Urban newcomers welcome to farm

By Baxter Black: PNT columnist

The phenomenon of backyard animal husbandry is spreading among urban folks with no farm background. They are choosing to raise fowl and small mammals to eat. The economy is the main factor but it apparently appeals to the “homegrown is better” mentality.

This rediscovery of the truth in the human/animal relationship must be agitating to the animal rights groups who have spent millions brainwashing the young and gullible, that raising animals to eat is somehow abnormal.

But, as the animal rightists are discovering, people aren’t stupid. The new urban animal husbandrymen are only two generations from grandmas that milked cows, butchered their own hog, raised chickens to eat and made their own sausage. Even if these urban newcomers only do it for a couple of years they will learn the importance of proper nutrition, parasite control, vaccinations and manure management. If their goat or rabbit gets sick they will realize that antibiotics are a miracle drug.

They will learn about withdrawal dates before slaughter or drinking the milk.

Big-city small-animal veterinarians may be forced to take continuing education courses in the care of small mammals, TB testing, and diseases of poultry. Hanging by their stethoscope and thermometer will be a hog snare, cow halter and a sheephook.

Although I am surprised by this renewed interest in livestock raising by these, mostly female urbanites, I shouldn’t be. In the last 25 years women have flooded the veterinary profession, the ag schools, the 4H and FFA. They are compassionate by nature and aggressively practical when it comes to protecting and providing for their family.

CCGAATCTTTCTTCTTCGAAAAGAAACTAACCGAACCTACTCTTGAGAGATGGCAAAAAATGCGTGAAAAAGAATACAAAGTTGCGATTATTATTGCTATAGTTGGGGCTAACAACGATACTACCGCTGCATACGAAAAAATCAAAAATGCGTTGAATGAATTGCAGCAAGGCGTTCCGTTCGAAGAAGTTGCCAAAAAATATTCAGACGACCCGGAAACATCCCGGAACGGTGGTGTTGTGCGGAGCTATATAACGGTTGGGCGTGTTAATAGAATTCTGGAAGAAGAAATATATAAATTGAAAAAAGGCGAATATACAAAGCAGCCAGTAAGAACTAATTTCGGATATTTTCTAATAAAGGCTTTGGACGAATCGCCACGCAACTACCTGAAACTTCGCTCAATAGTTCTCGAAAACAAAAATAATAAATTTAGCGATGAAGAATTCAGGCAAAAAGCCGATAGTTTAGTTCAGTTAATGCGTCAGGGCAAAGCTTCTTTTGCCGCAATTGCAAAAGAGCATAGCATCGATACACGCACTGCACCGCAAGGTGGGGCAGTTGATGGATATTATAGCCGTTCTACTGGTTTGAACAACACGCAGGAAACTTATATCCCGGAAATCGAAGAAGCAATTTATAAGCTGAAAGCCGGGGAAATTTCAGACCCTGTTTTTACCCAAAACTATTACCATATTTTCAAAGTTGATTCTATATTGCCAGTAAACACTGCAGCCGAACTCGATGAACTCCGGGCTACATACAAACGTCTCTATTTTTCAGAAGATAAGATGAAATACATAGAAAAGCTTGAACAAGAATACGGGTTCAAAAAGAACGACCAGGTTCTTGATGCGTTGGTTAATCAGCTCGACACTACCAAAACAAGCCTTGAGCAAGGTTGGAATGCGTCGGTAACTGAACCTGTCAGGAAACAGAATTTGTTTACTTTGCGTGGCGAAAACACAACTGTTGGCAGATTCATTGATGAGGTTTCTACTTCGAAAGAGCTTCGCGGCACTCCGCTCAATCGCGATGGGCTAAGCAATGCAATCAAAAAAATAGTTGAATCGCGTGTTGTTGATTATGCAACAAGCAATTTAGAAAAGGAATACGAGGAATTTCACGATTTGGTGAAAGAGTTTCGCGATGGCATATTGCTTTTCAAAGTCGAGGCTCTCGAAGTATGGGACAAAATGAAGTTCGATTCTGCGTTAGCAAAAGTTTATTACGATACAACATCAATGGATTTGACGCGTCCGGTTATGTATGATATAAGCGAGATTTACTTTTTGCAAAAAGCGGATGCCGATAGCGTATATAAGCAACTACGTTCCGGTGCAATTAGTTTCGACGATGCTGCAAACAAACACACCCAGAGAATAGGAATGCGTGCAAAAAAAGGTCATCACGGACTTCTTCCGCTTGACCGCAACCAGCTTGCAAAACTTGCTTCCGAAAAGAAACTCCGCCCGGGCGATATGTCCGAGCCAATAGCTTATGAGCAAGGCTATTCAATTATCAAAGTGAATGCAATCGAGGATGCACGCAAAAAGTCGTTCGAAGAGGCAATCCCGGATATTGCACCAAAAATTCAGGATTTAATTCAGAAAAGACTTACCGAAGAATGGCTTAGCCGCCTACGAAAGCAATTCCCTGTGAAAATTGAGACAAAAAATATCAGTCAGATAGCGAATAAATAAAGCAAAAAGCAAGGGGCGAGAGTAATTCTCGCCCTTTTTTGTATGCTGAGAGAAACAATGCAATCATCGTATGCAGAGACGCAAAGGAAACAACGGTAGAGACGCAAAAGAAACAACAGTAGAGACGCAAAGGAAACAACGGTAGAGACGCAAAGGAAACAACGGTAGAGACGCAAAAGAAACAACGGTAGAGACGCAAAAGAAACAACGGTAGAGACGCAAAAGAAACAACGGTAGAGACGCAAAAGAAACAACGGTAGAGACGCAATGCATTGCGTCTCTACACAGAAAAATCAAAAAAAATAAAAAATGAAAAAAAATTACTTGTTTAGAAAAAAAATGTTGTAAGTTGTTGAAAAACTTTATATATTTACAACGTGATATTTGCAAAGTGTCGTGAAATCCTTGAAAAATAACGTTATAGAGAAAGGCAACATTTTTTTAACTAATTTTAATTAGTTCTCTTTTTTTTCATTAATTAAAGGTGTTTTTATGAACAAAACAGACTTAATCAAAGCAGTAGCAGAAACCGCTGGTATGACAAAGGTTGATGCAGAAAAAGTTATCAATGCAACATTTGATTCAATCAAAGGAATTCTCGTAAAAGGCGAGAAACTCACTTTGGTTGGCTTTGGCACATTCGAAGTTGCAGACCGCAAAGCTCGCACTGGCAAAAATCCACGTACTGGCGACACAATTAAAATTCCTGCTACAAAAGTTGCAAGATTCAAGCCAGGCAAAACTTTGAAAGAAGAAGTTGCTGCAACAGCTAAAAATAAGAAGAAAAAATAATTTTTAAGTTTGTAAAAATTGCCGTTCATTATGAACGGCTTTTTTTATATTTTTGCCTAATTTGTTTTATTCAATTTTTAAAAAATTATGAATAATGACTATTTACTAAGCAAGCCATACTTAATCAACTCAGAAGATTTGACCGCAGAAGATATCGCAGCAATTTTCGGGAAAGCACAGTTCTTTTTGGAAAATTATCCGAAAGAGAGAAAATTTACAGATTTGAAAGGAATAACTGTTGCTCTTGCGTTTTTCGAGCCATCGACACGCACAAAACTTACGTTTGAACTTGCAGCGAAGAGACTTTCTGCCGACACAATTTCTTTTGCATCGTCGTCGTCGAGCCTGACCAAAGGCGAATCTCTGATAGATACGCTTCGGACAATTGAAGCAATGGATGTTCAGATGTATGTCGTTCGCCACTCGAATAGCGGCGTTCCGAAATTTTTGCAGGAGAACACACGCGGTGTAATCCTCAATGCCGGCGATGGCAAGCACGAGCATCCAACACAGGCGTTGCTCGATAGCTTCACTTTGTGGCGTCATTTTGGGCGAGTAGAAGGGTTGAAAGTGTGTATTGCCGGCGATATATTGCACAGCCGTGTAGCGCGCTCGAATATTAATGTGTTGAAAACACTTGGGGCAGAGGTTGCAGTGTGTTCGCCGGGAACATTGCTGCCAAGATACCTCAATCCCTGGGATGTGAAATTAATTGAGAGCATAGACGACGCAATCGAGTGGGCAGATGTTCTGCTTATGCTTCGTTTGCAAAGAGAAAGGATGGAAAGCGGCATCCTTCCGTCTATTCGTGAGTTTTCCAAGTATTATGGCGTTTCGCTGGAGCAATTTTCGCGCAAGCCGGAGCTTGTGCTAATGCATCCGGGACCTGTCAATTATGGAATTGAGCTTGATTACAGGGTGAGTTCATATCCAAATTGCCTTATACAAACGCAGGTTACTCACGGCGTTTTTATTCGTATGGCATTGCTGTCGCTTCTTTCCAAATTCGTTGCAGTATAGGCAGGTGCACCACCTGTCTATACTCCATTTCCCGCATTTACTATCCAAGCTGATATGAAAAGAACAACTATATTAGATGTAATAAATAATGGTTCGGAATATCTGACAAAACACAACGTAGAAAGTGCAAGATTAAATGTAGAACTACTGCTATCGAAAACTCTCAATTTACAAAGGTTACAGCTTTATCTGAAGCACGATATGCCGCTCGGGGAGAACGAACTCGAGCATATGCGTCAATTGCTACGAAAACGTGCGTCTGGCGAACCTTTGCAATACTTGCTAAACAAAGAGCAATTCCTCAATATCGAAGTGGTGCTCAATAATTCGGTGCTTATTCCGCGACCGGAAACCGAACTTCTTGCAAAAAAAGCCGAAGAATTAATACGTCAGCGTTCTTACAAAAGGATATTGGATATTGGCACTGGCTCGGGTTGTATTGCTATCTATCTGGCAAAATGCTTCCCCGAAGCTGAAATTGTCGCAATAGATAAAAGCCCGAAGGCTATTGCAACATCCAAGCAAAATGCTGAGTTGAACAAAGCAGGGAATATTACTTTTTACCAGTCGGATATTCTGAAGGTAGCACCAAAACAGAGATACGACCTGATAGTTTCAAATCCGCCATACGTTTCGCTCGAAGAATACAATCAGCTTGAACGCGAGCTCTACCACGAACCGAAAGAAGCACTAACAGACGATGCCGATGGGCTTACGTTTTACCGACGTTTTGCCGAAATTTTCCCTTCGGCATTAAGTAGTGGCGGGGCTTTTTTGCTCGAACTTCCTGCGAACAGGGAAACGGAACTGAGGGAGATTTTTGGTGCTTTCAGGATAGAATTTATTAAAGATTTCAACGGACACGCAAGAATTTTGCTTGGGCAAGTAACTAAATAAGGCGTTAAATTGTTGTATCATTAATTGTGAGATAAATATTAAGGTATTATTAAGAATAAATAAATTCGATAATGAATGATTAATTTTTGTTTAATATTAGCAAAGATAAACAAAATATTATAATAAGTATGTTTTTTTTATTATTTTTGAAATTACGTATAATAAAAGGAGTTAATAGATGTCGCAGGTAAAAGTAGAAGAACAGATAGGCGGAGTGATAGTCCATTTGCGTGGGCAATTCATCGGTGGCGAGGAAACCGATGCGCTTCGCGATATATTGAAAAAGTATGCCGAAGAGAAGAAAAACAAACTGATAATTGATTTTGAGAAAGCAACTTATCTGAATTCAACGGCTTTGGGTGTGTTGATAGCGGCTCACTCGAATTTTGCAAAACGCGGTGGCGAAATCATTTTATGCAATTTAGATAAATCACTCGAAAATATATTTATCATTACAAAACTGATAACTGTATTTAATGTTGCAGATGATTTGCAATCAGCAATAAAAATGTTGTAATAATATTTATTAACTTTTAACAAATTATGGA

To the mortification of PETA and HSUS; there is no question in her mind when she hears the animal rights loonies equate the value of a rat or a monkey to that of her children.

We who raise livestock as “professionals” know the financial investment and the moral responsibility that we bear from the animals in our care.

We also understand the emotional attachment to those beasts that will make the ultimate sacrifice for our benefit.

In the first half of the 20th century over half the population was involved in agriculture first hand. Now that number is less than 2 percent. Therefore it is logical that a large portion of the human race is inherently good with animals. So that means in any cross section of urbanites, many hundreds of thousands of “animal lovers” have been removed from the shepherd/lamb relationship.

That capability and desire is inside them just waiting to participate in the natural cycle of “sex and birth and death and life,” as one urban goat raiser described it.

Both 9/11 and the recession have opened our eyes to the reality of surviving. They have exposed the frivolousness of some of the choices we made when we had the luxury to be wasteful. Seeing these urban animal husbandrymen join the ranks of animal production with serious intentions is encouraging. It’s like the world is tilting back and righting itself again.